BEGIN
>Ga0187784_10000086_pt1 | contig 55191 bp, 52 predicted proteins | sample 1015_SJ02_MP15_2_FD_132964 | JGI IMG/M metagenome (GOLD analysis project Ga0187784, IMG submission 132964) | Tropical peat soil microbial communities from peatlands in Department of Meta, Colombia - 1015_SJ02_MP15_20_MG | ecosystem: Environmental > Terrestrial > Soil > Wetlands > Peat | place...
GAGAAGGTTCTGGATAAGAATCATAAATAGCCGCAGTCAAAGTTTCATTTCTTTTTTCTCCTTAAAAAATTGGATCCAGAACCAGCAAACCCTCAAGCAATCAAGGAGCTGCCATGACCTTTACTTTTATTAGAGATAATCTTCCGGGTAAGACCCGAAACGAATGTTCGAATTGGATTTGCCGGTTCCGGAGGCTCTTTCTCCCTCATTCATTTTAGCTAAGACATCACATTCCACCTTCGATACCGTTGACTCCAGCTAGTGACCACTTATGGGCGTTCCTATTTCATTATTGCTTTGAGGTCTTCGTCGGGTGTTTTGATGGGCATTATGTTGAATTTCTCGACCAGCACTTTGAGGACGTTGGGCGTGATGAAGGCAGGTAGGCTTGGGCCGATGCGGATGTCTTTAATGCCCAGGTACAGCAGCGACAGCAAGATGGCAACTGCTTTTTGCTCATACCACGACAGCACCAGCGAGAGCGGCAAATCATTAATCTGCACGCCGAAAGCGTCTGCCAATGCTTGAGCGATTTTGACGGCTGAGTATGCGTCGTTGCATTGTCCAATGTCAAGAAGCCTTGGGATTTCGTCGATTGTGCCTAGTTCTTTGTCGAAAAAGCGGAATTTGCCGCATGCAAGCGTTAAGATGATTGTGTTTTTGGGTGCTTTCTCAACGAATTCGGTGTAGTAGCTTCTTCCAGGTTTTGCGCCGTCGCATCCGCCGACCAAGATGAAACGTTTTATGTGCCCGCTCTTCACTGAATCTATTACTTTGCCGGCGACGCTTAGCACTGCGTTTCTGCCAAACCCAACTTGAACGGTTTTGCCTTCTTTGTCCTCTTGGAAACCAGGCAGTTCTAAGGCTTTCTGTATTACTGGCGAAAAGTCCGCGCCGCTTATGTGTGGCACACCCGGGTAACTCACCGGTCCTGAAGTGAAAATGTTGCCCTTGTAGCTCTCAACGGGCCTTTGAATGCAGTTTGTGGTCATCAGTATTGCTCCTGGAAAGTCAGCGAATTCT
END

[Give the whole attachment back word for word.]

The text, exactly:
>Ga0187784_10000086_pt1 | contig 55191 bp, 52 predicted proteins | sample 1015_SJ02_MP15_2_FD_132964 | JGI IMG/M metagenome (GOLD analysis project Ga0187784, IMG submission 132964) | Tropical peat soil microbial communities from peatlands in Department of Meta, Colombia - 1015_SJ02_MP15_20_MG | ecosystem: Environmental > Terrestrial > Soil > Wetlands > Peat | place...
GAGAAGGTTCTGGATAAGAATCATAAATAGCCGCAGTCAAAGTTTCATTTCTTTTTTCTCCTTAAAAAATTGGATCCAGAACCAGCAAACCCTCAAGCAATCAAGGAGCTGCCATGACCTTTACTTTTATTAGAGATAATCTTCCGGGTAAGACCCGAAACGAATGTTCGAATTGGATTTGCCGGTTCCGGAGGCTCTTTCTCCCTCATTCATTTTAGCTAAGACATCACATTCCACCTTCGATACCGTTGACTCCAGCTAGTGACCACTTATGGGCGTTCCTATTTCATTATTGCTTTGAGGTCTTCGTCGGGTGTTTTGATGGGCATTATGTTGAATTTCTCGACCAGCACTTTGAGGACGTTGGGCGTGATGAAGGCAGGTAGGCTTGGGCCGATGCGGATGTCTTTAATGCCCAGGTACAGCAGCGACAGCAAGATGGCAACTGCTTTTTGCTCATACCACGACAGCACCAGCGAGAGCGGCAAATCATTAATCTGCACGCCGAAAGCGTCTGCCAATGCTTGAGCGATTTTGACGGCTGAGTATGCGTCGTTGCATTGTCCAATGTCAAGAAGCCTTGGGATTTCGTCGATTGTGCCTAGTTCTTTGTCGAAAAAGCGGAATTTGCCGCATGCAAGCGTTAAGATGATTGTGTTTTTGGGTGCTTTCTCAACGAATTCGGTGTAGTAGCTTCTTCCAGGTTTTGCGCCGTCGCATCCGCCGACCAAGATGAAACGTTTTATGTGCCCGCTCTTCACTGAATCTATTACTTTGCCGGCGACGCTTAGCACTGCGTTTCTGCCAAACCCAACTTGAACGGTTTTGCCTTCTTTGTCCTCTTGGAAACCAGGCAGTTCTAAGGCTTTCTGTATTACTGGCGAAAAGTCCGCGCCGCTTATGTGTGGCACACCCGGGTAACTCACCGGTCCTGAAGTGAAAATGTTGCCCTTGTAGCTCTCAACGGGCCTTTGAATGCAGTTTGTGGTCATCAGTATTGCTCCTGGAAAGTCAGCGAATTCT